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Bounce (2000) - Romantic Drama about Healing and Forgiveness


Bounce Gwyneth Paltrow

Of late I have been watching a slew of “old” movies. Some have been good (despite dated filmmaking), others proved me right in having steered clear of them. The reasons for that are varying. Since I was in the mood for something new and had never watched this one, I decided to go the old-fashioned route and pop it into a VHS player. Talk about outdated.
Buddy Amarel (Ben Affleck) lives a life of luxury with no plans for anything to change. He's successful in his advertising business and enjoys the nationwide traveling perks that come with that. While awaiting his flight at O’Hare, he meets Greg, a family man whose only wish is to make it home to his wife and two small children. The only problem are the weather-related cancellations. Happy where he is, Buddy offers to switch tickets when the weather improves, putting Greg on his evening flight and leaving Buddy to take a later flight. Everything is set and seems a benefit to both strangers. Until the following morning when Buddy learns of the terrible accident.

Instead of dealing with his guilt, Buddy loses himself in alcohol before he begins a quest to find Greg’s widow, Abby (Gwyneth Paltrow). When he finds Abby, she's struggling with the burdens of single motherhood, balancing a real estate job, and telling people that her husband divorced her because it's easier than the truth. Two strangers in search of healing are held together by a secret that could shatter them.  

Bounce Ben Affleck
Going into this one, I really wanted to like it but instead I came away with feelings of meritocracy. Logically I know it is because of my uncomplimentary thoughts about filmmaking from the nineties and early millennium era. Now some ten years later, it's painfully outdated. (I know, I'm a film snob.) From the picture quality to the clothes, everything is almost laughable. I expect average productions from the forties and fifties – speaking purely from lack of modern technology, but to watch something from my generation that comes across as wanting is weird. Having said that, Bounce does offer its audience a tender story about loss and healing. With my petty complaints out of the way, let's move on.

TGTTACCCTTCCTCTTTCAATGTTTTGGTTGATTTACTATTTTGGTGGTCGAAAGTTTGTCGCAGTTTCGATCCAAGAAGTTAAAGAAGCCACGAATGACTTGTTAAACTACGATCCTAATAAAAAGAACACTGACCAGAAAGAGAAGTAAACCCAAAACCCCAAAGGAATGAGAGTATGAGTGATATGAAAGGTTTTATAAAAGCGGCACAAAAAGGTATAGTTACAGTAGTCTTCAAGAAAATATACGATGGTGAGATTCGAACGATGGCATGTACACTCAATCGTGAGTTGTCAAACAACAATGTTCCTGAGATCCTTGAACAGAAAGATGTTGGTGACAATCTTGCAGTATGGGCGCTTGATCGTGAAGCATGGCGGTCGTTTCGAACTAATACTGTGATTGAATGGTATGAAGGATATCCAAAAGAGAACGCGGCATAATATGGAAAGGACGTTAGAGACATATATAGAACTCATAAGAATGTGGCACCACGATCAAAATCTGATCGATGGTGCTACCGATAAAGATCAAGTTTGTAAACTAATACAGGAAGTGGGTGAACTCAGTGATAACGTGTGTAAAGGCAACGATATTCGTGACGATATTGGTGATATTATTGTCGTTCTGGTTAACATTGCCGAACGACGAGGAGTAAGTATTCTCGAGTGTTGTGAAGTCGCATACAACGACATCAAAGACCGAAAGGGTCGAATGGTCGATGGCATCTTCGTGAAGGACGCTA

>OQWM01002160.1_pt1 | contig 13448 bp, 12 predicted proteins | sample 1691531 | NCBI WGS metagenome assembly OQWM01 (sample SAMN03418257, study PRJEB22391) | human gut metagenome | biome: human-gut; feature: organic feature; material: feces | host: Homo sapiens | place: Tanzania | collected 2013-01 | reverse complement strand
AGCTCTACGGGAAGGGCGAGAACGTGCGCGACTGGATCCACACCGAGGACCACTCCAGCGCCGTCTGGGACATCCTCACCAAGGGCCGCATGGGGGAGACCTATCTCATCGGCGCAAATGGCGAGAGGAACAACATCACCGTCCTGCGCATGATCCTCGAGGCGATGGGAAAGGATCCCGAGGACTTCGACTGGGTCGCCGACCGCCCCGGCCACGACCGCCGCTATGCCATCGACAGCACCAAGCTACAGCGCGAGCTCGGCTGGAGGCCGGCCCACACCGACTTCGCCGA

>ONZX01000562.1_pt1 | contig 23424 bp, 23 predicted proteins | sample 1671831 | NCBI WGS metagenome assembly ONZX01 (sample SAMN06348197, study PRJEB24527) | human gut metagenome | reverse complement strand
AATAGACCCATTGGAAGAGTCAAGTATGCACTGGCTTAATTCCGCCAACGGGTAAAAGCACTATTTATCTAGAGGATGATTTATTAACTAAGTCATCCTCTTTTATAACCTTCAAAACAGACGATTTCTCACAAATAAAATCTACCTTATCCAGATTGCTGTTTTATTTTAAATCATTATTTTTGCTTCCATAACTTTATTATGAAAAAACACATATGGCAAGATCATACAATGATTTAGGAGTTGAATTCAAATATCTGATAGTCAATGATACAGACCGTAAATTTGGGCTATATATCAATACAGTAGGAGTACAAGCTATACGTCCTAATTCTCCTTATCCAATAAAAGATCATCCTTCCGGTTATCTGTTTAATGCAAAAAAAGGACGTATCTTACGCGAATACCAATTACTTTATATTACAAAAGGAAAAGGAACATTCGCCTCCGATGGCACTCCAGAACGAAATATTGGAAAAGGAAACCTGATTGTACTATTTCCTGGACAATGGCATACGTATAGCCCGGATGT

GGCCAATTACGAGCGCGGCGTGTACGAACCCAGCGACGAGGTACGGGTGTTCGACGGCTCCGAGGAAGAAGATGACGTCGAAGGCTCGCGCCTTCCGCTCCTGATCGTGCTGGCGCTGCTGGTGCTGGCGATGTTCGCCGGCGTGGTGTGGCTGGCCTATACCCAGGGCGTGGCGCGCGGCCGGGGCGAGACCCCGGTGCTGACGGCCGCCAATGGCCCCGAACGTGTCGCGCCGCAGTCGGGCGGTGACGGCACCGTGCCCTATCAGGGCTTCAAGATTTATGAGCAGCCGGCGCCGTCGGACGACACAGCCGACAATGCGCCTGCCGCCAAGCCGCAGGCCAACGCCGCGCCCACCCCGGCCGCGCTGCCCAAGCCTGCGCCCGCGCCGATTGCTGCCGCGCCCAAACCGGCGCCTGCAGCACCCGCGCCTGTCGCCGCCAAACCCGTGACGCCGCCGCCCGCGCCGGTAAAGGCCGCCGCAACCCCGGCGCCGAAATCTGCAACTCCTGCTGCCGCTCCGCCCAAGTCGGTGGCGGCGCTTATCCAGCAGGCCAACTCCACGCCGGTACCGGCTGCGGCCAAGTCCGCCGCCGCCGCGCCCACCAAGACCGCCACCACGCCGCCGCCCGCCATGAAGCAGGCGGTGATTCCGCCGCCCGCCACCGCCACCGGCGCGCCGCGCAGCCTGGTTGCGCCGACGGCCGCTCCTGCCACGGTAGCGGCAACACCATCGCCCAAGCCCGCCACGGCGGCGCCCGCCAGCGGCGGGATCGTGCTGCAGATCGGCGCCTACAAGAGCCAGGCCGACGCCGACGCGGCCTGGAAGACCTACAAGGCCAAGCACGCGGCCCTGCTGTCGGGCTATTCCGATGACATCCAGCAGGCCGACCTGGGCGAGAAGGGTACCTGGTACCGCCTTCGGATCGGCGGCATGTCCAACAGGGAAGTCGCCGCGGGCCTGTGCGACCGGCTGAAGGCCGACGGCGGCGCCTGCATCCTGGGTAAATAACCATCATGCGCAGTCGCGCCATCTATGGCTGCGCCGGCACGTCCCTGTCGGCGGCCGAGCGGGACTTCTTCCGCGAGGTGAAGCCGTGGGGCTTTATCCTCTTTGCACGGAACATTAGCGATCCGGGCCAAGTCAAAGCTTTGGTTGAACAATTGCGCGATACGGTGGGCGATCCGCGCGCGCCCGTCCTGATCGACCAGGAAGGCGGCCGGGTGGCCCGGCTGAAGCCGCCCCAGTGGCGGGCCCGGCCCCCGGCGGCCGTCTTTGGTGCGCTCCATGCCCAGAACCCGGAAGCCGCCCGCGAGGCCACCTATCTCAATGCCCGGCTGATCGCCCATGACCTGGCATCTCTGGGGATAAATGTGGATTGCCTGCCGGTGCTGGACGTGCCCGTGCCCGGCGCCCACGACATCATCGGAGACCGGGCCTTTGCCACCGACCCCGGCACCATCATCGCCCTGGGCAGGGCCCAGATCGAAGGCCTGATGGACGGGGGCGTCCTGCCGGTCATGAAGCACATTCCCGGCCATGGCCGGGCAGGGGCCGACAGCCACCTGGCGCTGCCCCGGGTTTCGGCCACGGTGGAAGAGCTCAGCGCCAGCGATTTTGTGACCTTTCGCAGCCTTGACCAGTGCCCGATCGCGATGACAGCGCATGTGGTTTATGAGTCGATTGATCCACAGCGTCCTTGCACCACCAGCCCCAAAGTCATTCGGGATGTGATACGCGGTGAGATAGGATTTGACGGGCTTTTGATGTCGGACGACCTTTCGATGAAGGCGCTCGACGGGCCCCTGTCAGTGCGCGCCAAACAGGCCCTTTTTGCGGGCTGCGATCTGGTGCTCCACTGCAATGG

Buddy and Abby are likable. They develop a sweet friendship that starts out more awkward than promising (realistic on her part and understandable on his), but the fact that their entire relationship is based off Buddy's dishonesty makes it a little harder to 100% support. The reason being, we're breathlessly awaiting the eventual fallout. Buddy’s guilt and feelings of responsibility were not meant to extend as far as they did but he finds himself drawn to Abby, and she in turn finds she cannot just write off what she sees as a “chance meeting” with this man she barely knows. The movie doesn’t focus enough time on the budding relationship between them to make it come across as possible that what eventually drives them apart would hurt as much as it does; it doesn't seem like their relationship should have progressed to that kind of love.

Bounce isn’t likely to become my favorite romance story by any means but it has a few sweet spots (like a scene at the water park). With time, I suspect it's one I'll come to appreciate more.

(The film is rated PG13 for one sensual scene of two people caressing one another in a state of undress and kissing, and one unfortunate use of the f-word. There is also the implication that one character has engaged in multiple one-night stands [we see him lying in bed with a woman once, sheets appropriately placed]. Milder uses of profanity are also present.) 
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Rissi
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2 comments:

  1. I haven't seen this in years, but I remember liking it. =)

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  2. I definitely think I'll watch this again because I've a feeling it will come across as more likable to me in a 2nd viewing. (Perhaps first I should get/rent the DVD!)

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